At this point we had gotten more done in the couple hours we worked then I thought we would. Which meant that I didn't have the screws that we needed to finish up. So this week I'll pick up some screws and try and move the car from Jim's garage to Dad's wood shop so we can fit the floors and roof to the car. And figure out if that piece of wood goes to this car.

    Thanks,
    CBB
     
    MrModelT likes this.
  18. MrModelT
    Joined: Nov 11, 2008
    Posts: 2,620

    MrModelT
    Member

    Nice progress as usual. You are correct there isn't much wood in the '26-'27 "Improved" cars...door sills, tack strips, window surrounding Scripps, floors and seat frames are about it.

    Here is a quick drawing that should show all there is..
     

    Attached Files:

  19. Crazybillybob
    Joined: Nov 8, 2010
    Posts: 298

    Crazybillybob
    Member
    from Ohio

    We've made a bit of progress over the last week or so.
    I've figured out what this bit of wood it.
    [​IMG]
    It is the bar that goes across the car behind the seat. The hook on the top of the seat back slips down in the bit of metal in the middle.
    It also looks like we're missing a bit of steel for the seat back. (this photo is not of this car).
    [​IMG]
    I don't remember anything that looked like that. But I need to check one more place to be sure. I'm sure we can make a suitable replacement but I'd love to see some better pictures. As such this is the best photo I've found on the Model T forums.

    But we pushed on and finished up the seat back.
    [​IMG]

    We also got the car moved to the wood shop.
    [​IMG]
    With it here we can work on fitting the roof to the car and fitting the floors to the car.
    I've sorta committed to having the on the road for the end of April so Let's hope that something come together.

    CBB
     
    MrModelT likes this.
  20. MrModelT
    Joined: Nov 11, 2008
    Posts: 2,620

    MrModelT
    Member

    Nice work guys! You guys work fast and make great progress!

    ....I wish I could do that.. Lol! :D

    I can't WAIT to see this on the road come April!
     
    Crazybillybob likes this.
  21. jaw22w
    Joined: Mar 2, 2013
    Posts: 385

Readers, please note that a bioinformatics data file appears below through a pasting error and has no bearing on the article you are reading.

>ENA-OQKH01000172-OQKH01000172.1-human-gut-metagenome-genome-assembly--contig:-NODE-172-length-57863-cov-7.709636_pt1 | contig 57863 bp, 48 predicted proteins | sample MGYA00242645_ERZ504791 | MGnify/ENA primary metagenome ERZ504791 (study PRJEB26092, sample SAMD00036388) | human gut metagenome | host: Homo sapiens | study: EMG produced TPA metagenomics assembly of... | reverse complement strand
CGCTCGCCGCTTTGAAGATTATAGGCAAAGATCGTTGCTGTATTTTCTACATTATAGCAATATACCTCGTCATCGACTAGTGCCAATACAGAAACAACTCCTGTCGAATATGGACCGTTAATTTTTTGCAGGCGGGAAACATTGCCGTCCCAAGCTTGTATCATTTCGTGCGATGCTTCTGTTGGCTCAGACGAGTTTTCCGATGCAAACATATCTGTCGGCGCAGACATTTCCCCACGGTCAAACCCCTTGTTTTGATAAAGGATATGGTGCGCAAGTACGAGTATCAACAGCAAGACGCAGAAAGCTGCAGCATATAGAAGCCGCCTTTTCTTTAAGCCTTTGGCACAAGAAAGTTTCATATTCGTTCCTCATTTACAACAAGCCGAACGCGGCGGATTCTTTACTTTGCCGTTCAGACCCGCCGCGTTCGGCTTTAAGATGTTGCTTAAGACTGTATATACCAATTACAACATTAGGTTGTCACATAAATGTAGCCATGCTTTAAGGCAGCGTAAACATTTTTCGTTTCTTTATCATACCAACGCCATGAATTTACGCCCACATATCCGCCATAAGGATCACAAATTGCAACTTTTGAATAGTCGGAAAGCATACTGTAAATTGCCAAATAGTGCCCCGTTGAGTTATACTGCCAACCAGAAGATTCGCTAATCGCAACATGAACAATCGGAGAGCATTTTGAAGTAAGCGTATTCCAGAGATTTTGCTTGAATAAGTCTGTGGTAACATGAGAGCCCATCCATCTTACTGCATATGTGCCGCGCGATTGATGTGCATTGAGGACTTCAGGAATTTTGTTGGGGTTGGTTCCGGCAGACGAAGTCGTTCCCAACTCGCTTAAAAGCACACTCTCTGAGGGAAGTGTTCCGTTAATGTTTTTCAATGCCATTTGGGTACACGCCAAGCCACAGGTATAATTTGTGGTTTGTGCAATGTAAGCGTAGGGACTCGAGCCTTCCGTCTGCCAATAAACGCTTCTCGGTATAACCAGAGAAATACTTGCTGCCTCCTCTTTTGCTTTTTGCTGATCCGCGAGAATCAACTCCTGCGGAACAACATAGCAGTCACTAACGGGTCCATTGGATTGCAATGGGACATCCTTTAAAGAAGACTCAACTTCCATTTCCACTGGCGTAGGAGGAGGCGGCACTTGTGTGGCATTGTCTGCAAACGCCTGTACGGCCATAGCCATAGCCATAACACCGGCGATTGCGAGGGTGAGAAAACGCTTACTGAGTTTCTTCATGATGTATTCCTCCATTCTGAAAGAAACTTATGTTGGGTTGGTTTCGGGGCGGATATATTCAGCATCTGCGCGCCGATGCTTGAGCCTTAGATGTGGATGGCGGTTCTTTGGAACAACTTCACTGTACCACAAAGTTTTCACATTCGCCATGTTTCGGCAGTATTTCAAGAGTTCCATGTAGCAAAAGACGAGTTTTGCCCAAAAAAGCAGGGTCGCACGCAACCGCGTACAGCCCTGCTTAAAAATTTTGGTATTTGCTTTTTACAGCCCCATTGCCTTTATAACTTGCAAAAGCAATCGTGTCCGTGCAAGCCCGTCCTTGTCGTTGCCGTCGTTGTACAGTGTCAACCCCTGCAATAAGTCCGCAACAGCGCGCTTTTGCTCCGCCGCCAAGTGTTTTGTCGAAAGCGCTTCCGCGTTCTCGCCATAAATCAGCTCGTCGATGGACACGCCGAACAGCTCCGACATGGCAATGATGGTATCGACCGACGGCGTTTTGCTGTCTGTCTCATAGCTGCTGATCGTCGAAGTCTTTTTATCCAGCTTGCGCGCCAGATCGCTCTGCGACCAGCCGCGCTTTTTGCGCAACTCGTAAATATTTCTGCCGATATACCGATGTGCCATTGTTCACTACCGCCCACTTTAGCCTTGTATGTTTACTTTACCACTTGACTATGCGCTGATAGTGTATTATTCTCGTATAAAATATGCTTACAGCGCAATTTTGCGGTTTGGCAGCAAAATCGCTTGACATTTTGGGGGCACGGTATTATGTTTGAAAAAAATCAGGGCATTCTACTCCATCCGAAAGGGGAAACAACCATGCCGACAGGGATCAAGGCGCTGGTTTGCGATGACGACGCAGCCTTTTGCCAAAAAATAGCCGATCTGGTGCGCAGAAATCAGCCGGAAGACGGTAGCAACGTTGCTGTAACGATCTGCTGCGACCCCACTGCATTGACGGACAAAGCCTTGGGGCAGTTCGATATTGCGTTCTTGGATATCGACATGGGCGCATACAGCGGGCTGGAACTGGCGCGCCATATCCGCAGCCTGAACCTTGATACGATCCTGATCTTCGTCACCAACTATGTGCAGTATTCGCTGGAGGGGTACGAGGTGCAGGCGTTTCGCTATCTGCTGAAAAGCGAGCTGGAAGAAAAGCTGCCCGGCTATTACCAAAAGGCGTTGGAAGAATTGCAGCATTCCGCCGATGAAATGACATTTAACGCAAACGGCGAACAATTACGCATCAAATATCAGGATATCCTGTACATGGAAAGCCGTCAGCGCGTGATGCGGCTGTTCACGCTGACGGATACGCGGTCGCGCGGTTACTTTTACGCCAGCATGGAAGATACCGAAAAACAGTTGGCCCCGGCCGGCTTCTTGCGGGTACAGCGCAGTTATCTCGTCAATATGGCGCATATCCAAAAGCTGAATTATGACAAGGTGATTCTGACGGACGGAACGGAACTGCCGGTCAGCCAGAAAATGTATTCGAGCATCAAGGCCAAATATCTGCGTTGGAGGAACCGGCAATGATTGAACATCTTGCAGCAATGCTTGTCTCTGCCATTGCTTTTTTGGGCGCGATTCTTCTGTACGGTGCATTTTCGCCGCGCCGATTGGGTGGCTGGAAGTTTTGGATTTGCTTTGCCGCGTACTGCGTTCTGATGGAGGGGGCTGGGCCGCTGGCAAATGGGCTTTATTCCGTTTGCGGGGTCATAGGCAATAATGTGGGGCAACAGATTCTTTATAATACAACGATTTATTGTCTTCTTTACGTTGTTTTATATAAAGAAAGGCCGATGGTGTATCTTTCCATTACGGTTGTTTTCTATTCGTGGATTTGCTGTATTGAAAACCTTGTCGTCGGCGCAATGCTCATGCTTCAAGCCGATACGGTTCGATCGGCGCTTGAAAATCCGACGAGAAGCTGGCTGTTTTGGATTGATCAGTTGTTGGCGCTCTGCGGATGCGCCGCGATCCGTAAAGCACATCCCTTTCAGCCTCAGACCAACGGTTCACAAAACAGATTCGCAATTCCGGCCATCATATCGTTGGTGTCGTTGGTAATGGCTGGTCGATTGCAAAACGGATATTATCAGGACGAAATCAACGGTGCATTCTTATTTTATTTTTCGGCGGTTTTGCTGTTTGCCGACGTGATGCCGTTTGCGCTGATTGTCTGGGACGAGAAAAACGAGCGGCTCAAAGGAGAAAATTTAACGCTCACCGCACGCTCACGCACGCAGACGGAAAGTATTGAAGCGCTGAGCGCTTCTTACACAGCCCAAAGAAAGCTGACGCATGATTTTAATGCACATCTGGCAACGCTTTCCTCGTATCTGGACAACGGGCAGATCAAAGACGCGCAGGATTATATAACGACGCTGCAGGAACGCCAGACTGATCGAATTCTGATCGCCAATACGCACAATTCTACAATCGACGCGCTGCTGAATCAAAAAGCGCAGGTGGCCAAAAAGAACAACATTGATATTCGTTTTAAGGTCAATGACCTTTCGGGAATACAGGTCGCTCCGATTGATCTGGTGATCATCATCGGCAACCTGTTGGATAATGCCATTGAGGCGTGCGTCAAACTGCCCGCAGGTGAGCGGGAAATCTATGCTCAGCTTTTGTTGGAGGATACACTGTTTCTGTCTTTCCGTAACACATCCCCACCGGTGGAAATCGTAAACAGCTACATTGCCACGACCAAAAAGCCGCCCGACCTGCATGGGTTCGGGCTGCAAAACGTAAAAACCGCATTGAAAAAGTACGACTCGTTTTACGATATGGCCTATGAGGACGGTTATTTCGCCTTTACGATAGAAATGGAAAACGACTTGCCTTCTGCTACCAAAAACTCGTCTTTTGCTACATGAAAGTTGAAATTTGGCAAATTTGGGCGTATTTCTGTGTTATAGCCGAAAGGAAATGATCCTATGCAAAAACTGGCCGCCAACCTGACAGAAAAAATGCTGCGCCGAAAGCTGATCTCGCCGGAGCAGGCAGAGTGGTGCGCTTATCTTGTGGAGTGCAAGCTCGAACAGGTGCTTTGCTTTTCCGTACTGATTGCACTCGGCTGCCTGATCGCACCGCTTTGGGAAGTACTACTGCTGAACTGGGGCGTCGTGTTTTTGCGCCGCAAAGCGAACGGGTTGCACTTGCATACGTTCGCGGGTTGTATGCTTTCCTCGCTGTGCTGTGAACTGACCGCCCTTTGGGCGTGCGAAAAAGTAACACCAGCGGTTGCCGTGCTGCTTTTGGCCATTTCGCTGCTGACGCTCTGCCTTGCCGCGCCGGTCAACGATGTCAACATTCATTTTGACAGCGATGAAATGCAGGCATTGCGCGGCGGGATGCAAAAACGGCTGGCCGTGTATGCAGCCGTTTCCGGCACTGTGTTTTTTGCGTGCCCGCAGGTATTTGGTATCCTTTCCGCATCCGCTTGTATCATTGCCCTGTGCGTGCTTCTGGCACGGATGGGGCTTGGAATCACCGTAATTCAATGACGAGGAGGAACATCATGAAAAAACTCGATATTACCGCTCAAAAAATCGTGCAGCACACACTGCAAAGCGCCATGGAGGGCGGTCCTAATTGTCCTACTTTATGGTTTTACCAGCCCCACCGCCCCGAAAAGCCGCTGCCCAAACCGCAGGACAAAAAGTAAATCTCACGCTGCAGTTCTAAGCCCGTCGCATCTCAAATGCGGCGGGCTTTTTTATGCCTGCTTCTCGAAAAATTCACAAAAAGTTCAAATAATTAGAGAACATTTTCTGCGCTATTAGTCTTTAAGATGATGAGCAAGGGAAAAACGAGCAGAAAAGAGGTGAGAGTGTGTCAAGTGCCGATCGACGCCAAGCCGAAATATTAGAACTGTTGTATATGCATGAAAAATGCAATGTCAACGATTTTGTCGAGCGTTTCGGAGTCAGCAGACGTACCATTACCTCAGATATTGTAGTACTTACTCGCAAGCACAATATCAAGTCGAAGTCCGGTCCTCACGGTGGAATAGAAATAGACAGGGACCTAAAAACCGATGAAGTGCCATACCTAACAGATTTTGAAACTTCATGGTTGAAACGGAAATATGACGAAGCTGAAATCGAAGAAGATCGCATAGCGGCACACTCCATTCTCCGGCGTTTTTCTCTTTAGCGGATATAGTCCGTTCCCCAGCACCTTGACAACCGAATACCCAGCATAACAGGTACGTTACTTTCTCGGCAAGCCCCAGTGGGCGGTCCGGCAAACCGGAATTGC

jaw22w
    Member
    from Indiana

    If the holes in the second piece are about 6" apart they are probably for under the running boards at the brackets. Looks like the same out of my 26 coupe.

    Didn't see your edit. You've already got it figured out.
     
    Crazybillybob likes this.
  22. Crazybillybob
    Joined: Nov 8, 2010
    Posts: 298

    Crazybillybob
    Member
    from Ohio

    That's why we're happy my father is helping. His skills with wood makes this look easy and progress comes quickly.
    CBB
     
  23. Crazybillybob
    Joined: Nov 8, 2010
    Posts: 298

    Crazybillybob
    Member
    from Ohio

    The Holiday's slowed down the progress of the wood parts a bit. Also we found out that we had the length of the center seat back support too short, we were missing the bottom wood cross member of the back, and what the package shelf should look like. We looked around in the rafters in Jim's shop and found the package shelf. It was just as rusty and multi-layered with old paint as the rest of the parts. (would be a great place for a "Before" picture wouldn't... Sorta slipped my mind.... So just use your imagination.)
    That's nothing a couple of hours with a grinder and a wire wheel couldn't fix. (another great place for a "during" picture right...just use your imagination again)
    A couple of coats of primer and black paint later.
    [​IMG]

    That's it. Not much but wanted to get an update out.

    CBB
     
    daddio211 and MrModelT like this.
  24. Crazybillybob
    Joined: Nov 8, 2010
    Posts: 298

    Crazybillybob
    Member
    from Ohio

    It's been a while since we last updated the thread. We haven't given up and have been busy working on the car. Just been to busy to post updates... But I'll try and make it up with a long one.
    To start with we took a step backwards and removed the Rear window panel from the car.
    [​IMG]
    This was for two reasons.
    1> it's cold where the car is. It's not in the wood shop.
    2> there a bunch of little nails that hold the wood around the window to the sheet metal. It's easier to remove them at bench top level.
    Once the old wood was removed from the sheet metal. The light surface rust was removed and the sheet metal repainted.
    [​IMG]

    Using the original wood parts as a pattern we created a new replacement from white Oak.
    [​IMG]
    The cross bars have 2 curved sides the back and the inside. Makes what we thought would be an easy part much more complicated. But It fits.

    [​IMG]

    With the rear window taken care of. We started on the rear quarter windows.